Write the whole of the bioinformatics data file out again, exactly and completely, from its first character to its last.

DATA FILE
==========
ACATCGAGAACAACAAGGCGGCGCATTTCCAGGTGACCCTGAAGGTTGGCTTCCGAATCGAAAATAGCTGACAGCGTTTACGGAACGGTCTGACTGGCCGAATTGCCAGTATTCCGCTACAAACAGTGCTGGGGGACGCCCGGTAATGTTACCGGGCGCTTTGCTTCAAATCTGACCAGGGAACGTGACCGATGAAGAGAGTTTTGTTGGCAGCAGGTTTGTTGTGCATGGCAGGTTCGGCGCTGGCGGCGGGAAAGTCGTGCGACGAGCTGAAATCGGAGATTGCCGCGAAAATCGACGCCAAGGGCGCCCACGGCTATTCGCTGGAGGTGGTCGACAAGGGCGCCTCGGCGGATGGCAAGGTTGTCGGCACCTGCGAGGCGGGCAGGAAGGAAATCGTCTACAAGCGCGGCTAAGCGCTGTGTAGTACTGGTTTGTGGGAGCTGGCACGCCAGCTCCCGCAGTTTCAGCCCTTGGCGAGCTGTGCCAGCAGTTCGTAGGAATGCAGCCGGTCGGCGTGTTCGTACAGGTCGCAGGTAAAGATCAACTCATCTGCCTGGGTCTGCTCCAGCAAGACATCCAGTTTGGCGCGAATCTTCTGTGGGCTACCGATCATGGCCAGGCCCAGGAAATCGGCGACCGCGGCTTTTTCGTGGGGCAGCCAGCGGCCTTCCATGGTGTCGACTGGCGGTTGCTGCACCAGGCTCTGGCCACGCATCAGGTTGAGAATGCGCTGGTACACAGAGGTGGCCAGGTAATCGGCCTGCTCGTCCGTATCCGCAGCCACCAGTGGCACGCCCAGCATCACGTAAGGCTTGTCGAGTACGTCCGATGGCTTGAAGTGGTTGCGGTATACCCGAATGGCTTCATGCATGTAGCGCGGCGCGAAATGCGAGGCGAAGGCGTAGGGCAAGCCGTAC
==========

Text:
ACATCGAGAACAACAAGGCGGCGCATTTCCAGGTGACCCTGAAGGTTGGCTTCCGAATCGAAAATAGCTGACAGCGTTTACGGAACGGTCTGACTGGCCGAATTGCCAGTATTCCGCTACAAACAGTGCTGGGGGACGCCCGGTAATGTTACCGGGCGCTTTGCTTCAAATCTGACCAGGGAACGTGACCGATGAAGAGAGTTTTGTTGGCAGCAGGTTTGTTGTGCATGGCAGGTTCGGCGCTGGCGGCGGGAAAGTCGTGCGACGAGCTGAAATCGGAGATTGCCGCGAAAATCGACGCCAAGGGCGCCCACGGCTATTCGCTGGAGGTGGTCGACAAGGGCGCCTCGGCGGATGGCAAGGTTGTCGGCACCTGCGAGGCGGGCAGGAAGGAAATCGTCTACAAGCGCGGCTAAGCGCTGTGTAGTACTGGTTTGTGGGAGCTGGCACGCCAGCTCCCGCAGTTTCAGCCCTTGGCGAGCTGTGCCAGCAGTTCGTAGGAATGCAGCCGGTCGGCGTGTTCGTACAGGTCGCAGGTAAAGATCAACTCATCTGCCTGGGTCTGCTCCAGCAAGACATCCAGTTTGGCGCGAATCTTCTGTGGGCTACCGATCATGGCCAGGCCCAGGAAATCGGCGACCGCGGCTTTTTCGTGGGGCAGCCAGCGGCCTTCCATGGTGTCGACTGGCGGTTGCTGCACCAGGCTCTGGCCACGCATCAGGTTGAGAATGCGCTGGTACACAGAGGTGGCCAGGTAATCGGCCTGCTCGTCCGTATCCGCAGCCACCAGTGGCACGCCCAGCATCACGTAAGGCTTGTCGAGTACGTCCGATGGCTTGAAGTGGTTGCGGTATACCCGAATGGCTTCATGCATGTAGCGCGGCGCGAAATGCGAGGCGAAGGCGTAGGGCAAGCCGTAC